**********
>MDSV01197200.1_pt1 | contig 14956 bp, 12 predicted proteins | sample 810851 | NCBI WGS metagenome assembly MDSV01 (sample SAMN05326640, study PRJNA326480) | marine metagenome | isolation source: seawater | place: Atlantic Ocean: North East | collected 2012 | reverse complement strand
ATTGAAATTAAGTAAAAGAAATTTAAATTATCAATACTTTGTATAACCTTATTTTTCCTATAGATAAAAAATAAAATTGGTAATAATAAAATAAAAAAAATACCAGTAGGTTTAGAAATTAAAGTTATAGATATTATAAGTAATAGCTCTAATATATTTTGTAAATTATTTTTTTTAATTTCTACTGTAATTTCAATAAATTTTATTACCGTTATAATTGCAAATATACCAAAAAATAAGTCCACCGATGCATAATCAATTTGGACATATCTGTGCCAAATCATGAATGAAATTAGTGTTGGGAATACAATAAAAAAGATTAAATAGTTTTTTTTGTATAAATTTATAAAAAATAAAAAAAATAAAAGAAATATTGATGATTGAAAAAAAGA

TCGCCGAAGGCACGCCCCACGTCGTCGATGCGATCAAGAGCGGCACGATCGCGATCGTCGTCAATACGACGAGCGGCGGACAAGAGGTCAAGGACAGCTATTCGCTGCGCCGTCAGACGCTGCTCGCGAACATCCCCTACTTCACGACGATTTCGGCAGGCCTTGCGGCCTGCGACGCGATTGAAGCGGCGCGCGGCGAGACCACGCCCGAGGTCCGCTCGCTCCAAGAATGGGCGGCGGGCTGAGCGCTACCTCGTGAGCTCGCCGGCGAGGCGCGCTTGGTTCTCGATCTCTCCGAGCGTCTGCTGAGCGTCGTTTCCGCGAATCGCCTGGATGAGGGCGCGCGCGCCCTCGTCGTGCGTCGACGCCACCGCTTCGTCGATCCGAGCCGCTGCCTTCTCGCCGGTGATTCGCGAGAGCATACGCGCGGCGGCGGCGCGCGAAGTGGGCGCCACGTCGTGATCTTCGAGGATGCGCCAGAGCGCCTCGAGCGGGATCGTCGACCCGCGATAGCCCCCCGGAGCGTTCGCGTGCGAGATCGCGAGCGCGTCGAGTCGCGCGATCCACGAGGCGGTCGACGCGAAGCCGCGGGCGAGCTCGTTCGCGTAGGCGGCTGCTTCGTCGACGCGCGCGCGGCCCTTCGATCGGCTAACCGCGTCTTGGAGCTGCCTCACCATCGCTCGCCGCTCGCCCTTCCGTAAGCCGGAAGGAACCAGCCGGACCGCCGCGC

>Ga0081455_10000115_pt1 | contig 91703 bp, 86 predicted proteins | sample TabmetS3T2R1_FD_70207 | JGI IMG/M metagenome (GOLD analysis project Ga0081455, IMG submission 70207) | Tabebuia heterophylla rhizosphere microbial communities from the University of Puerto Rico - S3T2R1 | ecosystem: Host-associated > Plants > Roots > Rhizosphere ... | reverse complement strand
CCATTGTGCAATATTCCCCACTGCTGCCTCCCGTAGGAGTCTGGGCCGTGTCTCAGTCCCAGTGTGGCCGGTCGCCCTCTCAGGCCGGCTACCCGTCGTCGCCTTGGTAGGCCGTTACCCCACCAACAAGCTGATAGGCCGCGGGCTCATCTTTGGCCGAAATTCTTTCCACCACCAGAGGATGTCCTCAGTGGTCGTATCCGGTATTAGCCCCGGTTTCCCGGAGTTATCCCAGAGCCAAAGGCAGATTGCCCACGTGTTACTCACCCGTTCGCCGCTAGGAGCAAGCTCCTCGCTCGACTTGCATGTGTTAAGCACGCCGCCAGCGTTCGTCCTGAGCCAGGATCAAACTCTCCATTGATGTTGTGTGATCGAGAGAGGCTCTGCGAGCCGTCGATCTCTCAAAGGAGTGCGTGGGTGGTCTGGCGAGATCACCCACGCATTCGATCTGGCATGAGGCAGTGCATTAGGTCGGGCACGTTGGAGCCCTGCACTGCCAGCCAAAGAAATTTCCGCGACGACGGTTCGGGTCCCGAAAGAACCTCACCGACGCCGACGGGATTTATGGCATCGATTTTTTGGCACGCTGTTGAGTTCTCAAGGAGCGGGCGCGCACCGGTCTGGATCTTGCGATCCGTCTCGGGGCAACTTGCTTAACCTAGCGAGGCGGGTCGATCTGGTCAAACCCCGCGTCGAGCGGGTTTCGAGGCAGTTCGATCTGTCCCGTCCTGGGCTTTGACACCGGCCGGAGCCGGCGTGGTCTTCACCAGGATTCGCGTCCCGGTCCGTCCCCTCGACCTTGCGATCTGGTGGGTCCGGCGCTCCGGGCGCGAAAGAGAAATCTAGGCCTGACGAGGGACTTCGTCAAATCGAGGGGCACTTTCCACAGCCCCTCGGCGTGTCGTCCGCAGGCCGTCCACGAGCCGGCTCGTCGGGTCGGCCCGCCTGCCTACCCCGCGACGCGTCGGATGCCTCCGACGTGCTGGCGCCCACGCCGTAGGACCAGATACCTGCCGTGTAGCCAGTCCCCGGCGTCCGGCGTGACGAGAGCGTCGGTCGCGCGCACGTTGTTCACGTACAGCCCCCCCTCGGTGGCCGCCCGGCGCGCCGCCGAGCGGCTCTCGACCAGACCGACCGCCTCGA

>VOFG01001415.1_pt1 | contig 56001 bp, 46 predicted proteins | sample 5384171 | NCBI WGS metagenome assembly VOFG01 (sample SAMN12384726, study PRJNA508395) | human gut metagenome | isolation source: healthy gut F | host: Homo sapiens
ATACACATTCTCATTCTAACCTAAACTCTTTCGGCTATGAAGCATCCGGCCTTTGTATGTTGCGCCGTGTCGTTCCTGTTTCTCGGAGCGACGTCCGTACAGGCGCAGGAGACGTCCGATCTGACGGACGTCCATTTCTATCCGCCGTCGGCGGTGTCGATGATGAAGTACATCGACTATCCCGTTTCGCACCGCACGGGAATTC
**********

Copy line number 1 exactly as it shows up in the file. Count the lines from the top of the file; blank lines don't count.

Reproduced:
>MDSV01197200.1_pt1 | contig 14956 bp, 12 predicted proteins | sample 810851 | NCBI WGS metagenome assembly MDSV01 (sample SAMN05326640, study PRJNA326480) | marine metagenome | isolation source: seawater | place: Atlantic Ocean: North East | collected 2012 | reverse complement strand